How to prevent spammers hijacking your servers

3 top tips to prevent spam hacks on your company website

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There's nothing worse than finding out your business website has been hacked and is being used to send out bulk emails, spam visitors, or spread malicious software.

If it hasn't happened to you, don't fall into the trap of thinking that this scenario is something that happens to other people. Spam hacks are absolutely rampant.

Fortunately, the business model of spammers requires them, more often than not, to automate their hacks to seek out vulnerable Web servers and sites, because they have to do things on a huge scale to turn a profit.

This means that by taking a few easy precautions you can secure yourself against all but the most devious, aggressive, and relentless of attacks.

Remember that no site is ever 100% secure, so you always need to vigilant - no matter what Web platform you use. But, the following tips should at least ensure that you aren't a "soft target".

1. Secure your mail server

Vulnerable mail servers can be tricked into forwarding on emails that don't necessarily originate from your site. This means that spammers can use a distributed bot net to force your mail server to send out massive amounts of spam.

What's worse is that this spam mail essentially looks like it comes from you, and this can really harm your reputation. It can also get your mail server blacklisted or shut down, which in turn can affect your ability to email clients and customers - not to mention chew up bandwidth and affect the performance of your server.

Check the state of your domain's mail server using something like MXToolBox's SuperTool, which will help identify potential problems (i.e. your server is an open relay).

Always access your mail accounts securely - it should not be possible to send email via SMTP without providing a valid username and password.

In addition, many VPS and dedicated Web hosts offer Webmail clients that require you to enter a username and password into a Web form. If this is not done over HTTPS, it means that hackers might gain access to your email accounts.

Enabling DKIM and SPF adds authentication, and on a decent Web hosting account with cPanel, this can be as easy as clicking Enable DKIM and Enable SPF.

You'll have to speak to your Web hosting company if these features aren't available via the admin panel - consider upgrading to a better host or plan if not.

Digitally signing and verifying emails with DKIM and SPF also increases the trust associated with your domain, and this means that company emails going out to Hotmail. Yahoo, and gmail addresses are more likely to be delivered - instead of being sent to trash by their spam filters.

2. Secure ALL access devices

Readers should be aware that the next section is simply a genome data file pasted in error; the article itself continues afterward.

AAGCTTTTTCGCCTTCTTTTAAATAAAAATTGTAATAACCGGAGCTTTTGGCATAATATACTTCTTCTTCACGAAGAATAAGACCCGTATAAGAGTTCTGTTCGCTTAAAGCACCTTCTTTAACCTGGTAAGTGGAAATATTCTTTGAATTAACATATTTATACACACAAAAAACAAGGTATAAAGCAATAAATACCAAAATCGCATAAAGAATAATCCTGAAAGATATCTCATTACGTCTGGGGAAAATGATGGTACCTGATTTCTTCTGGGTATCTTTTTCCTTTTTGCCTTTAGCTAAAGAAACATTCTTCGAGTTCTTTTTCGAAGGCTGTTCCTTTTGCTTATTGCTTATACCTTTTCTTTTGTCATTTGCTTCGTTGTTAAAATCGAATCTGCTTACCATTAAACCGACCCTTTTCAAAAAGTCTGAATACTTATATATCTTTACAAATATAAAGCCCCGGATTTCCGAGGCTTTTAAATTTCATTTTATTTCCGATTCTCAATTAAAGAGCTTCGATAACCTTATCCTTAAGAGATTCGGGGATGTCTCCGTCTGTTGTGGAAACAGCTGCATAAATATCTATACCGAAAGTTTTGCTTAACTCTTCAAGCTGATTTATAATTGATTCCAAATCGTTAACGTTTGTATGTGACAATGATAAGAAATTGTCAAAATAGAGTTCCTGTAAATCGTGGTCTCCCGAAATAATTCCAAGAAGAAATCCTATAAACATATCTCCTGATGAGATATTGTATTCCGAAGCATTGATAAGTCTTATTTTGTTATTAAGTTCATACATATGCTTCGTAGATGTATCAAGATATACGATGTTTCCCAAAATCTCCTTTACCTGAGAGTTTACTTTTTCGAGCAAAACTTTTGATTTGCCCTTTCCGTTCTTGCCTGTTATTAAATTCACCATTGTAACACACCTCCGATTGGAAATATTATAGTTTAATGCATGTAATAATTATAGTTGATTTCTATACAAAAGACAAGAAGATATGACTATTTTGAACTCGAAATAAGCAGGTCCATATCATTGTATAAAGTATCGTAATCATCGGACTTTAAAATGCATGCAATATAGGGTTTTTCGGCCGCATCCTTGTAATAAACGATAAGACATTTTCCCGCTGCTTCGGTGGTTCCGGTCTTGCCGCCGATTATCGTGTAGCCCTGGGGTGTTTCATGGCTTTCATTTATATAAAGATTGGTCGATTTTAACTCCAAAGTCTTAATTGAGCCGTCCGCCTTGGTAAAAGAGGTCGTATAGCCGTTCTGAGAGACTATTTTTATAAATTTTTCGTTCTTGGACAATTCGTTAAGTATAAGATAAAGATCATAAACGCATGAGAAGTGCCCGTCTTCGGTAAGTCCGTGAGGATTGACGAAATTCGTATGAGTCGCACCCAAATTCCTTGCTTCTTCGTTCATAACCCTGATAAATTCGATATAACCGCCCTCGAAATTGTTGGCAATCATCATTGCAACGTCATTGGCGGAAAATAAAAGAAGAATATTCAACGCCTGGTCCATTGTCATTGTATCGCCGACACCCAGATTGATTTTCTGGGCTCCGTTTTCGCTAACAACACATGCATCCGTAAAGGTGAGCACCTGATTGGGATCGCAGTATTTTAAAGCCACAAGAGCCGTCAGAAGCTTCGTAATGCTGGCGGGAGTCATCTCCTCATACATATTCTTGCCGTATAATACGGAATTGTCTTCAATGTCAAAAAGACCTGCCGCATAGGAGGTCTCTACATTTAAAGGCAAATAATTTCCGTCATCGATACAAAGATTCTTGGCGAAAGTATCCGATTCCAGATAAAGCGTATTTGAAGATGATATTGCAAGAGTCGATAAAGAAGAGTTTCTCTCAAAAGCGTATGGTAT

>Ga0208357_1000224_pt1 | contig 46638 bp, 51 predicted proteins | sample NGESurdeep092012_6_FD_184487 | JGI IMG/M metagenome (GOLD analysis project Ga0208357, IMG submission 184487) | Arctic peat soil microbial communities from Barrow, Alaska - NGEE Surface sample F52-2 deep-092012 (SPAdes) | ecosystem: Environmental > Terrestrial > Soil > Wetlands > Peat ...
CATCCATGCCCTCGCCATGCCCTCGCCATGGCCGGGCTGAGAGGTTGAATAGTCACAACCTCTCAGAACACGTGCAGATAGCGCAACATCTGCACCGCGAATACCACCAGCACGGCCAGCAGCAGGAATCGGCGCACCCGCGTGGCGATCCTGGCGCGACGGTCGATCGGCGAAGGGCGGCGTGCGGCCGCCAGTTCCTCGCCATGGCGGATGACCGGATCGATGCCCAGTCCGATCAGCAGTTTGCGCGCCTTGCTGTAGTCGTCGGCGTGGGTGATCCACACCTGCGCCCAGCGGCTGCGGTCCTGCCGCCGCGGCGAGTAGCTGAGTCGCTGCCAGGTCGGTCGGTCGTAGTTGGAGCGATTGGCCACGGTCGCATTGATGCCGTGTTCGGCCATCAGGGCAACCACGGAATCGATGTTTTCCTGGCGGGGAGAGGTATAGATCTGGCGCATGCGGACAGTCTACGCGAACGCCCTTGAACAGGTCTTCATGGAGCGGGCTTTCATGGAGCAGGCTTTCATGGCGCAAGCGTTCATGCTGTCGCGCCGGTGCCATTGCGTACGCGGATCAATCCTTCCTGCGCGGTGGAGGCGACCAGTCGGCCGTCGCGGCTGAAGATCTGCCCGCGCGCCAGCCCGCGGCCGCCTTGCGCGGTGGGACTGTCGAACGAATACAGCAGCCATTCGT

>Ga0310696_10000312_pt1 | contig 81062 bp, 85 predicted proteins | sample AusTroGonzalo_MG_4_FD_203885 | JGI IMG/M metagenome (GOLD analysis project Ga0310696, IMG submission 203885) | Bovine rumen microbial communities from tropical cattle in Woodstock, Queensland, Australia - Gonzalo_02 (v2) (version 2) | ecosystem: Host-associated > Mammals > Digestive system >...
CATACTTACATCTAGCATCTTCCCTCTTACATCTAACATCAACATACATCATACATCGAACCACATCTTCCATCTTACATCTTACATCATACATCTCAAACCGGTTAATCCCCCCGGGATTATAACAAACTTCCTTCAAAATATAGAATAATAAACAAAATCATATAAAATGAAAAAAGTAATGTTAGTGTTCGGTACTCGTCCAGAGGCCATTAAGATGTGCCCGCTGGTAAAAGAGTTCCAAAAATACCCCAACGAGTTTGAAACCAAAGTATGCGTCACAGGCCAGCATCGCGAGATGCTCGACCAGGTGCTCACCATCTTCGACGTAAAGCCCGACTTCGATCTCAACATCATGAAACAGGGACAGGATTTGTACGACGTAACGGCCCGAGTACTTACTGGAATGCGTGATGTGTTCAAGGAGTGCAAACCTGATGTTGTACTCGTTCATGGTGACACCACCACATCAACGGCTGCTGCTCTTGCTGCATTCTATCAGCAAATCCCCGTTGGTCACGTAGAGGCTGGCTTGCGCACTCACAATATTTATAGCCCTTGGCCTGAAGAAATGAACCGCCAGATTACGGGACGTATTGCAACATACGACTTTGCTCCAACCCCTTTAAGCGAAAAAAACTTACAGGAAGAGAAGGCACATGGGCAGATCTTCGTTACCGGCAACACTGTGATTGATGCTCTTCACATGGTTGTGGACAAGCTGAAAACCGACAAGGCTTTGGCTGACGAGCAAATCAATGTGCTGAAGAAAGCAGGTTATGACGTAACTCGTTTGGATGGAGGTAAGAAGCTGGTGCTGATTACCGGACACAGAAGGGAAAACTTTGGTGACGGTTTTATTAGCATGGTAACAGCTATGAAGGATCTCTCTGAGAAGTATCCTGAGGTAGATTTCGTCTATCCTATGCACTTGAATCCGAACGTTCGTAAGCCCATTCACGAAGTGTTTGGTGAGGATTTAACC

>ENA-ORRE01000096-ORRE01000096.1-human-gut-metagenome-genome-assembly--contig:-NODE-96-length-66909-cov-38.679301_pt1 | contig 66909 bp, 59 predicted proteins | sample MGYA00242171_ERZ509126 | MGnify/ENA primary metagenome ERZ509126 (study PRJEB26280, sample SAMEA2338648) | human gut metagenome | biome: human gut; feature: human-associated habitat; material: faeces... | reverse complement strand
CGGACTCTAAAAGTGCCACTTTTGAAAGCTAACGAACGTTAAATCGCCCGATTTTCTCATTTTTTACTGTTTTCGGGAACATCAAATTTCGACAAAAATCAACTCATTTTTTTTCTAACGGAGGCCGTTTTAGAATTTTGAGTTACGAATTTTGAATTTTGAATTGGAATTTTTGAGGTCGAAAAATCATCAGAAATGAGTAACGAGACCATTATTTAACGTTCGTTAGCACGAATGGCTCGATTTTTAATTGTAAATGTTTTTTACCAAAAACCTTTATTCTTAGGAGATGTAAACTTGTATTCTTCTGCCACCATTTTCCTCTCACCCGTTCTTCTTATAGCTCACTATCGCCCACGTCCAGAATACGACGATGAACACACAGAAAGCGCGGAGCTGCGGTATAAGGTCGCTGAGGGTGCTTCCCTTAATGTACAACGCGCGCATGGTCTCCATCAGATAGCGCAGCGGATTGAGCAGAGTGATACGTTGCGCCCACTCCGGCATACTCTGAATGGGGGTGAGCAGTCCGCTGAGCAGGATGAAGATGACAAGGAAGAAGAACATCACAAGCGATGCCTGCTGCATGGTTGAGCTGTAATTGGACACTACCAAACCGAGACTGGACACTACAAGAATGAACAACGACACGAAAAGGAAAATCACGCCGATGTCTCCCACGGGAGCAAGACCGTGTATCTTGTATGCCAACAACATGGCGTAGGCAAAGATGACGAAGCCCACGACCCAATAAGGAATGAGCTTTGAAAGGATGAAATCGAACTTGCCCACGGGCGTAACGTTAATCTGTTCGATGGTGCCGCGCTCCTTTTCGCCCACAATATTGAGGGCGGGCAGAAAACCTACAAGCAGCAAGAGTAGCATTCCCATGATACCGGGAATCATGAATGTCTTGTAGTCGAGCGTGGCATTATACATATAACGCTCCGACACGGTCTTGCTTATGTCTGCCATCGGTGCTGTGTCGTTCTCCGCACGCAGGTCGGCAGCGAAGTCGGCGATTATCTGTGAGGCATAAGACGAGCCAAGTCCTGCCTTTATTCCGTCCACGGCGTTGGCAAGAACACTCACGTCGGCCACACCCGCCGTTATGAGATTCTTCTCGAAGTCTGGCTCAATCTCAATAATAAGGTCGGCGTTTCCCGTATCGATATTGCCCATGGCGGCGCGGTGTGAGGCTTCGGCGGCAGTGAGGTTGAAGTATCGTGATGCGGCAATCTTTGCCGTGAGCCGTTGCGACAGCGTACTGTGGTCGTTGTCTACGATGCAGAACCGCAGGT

All the security in the world won't prevent your Web server or mail from being hacked, if the methods used to access the site aren't secure too.

One of the most common ways for hackers to gain entry to mail accounts (or any other account - like the database admin, or file system) is to plant malware on vulnerable devices to harvest login data.

Accessing your email from an Internet cafe, home PC, or via your mobile device may be all the opportunity a hacker needs to grab that login data. Once they have it, they have complete access to whatever accounts you do, and can do all the same things you can.

Look at where and how you access sensitive information, and make sure that communications between those devices and your server are secure. This means ensuring that you login over HTTPS (don't transmit your senstive data in clear text).

Make sure each device has security measures in place to prevent malware, worms, viruses, and so on. A good place to start is by downloading and installing a decent anti-virus package. I use Avast, which is freely available.

3. Implement disaster recovery

Ok, so disaster recovery may not prevent a hack, but it does prevent long term damage that would otherwise be the net result of a spam attack.

Because malicious software can be so insidiously designed as to render an infected site essentially useless for the rest of time, it is important to be able to wipe the slate clean and start again.

Being hacked is not always a case of finding out what went wrong and fixing it. Nasty code may lurk unseen and dormant for days, weeks, or months, before resurfacing to cripple the site once again.

Make sure that your site is regularly backed up - preferably to a different server (in case the current server dies suddenly). A hack that completely wipes out your file system and database then causes no more damage than the down time it takes to reimplement the backup.

Many hosting companies offer integrity assurance software that can help detect when and if files are created or modified when they shouldn't be. So if something like the Gumblar virus edits your .htaccess file to redirect Web traffic from Google to a porn site, you will know about it.

Early warning systems can help detect an intrusion or malicious hack, allowing you to identify the problem early, and implement disaster recovery procedures.

Remember, there is no point in reinstalling a vulnerable system. Hackers will simply hack it again. It is important to understand what went wrong, and, at the very least, reset all passwords.

While the above tips won't necessarily keep you safe from every threat out there (for example, most small business sites are susceptible to DDoS attacks), they will help your company cope with many of the commonplace, automated spam hacks.

What other easy-to-implement security procedures do you put in place? Share your tips in the comments.

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